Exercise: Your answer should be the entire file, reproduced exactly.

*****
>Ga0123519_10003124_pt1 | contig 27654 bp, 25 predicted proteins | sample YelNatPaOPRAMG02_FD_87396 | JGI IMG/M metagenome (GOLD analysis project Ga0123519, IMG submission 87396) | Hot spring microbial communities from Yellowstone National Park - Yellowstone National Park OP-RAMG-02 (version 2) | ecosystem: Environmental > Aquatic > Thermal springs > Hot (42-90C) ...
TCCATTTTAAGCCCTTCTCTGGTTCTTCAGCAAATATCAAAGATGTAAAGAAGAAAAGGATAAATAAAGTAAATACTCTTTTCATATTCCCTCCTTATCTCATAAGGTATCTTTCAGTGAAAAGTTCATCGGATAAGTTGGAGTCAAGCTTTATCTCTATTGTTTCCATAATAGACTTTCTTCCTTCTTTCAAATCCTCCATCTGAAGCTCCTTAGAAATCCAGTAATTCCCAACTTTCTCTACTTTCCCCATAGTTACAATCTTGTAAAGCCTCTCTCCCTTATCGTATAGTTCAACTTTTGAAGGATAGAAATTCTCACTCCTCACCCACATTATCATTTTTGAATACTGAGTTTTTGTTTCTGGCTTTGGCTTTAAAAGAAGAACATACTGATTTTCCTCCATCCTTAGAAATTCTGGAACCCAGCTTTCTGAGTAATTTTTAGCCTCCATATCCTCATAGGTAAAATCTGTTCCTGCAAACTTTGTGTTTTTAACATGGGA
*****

>Ga0123519_10003124_pt1 | contig 27654 bp, 25 predicted proteins | sample YelNatPaOPRAMG02_FD_87396 | JGI IMG/M metagenome (GOLD analysis project Ga0123519, IMG submission 87396) | Hot spring microbial communities from Yellowstone National Park - Yellowstone National Park OP-RAMG-02 (version 2) | ecosystem: Environmental > Aquatic > Thermal springs > Hot (42-90C) ...
TCCATTTTAAGCCCTTCTCTGGTTCTTCAGCAAATATCAAAGATGTAAAGAAGAAAAGGATAAATAAAGTAAATACTCTTTTCATATTCCCTCCTTATCTCATAAGGTATCTTTCAGTGAAAAGTTCATCGGATAAGTTGGAGTCAAGCTTTATCTCTATTGTTTCCATAATAGACTTTCTTCCTTCTTTCAAATCCTCCATCTGAAGCTCCTTAGAAATCCAGTAATTCCCAACTTTCTCTACTTTCCCCATAGTTACAATCTTGTAAAGCCTCTCTCCCTTATCGTATAGTTCAACTTTTGAAGGATAGAAATTCTCACTCCTCACCCACATTATCATTTTTGAATACTGAGTTTTTGTTTCTGGCTTTGGCTTTAAAAGAAGAACATACTGATTTTCCTCCATCCTTAGAAATTCTGGAACCCAGCTTTCTGAGTAATTTTTAGCCTCCATATCCTCATAGGTAAAATCTGTTCCTGCAAACTTTGTGTTTTTAACATGGGA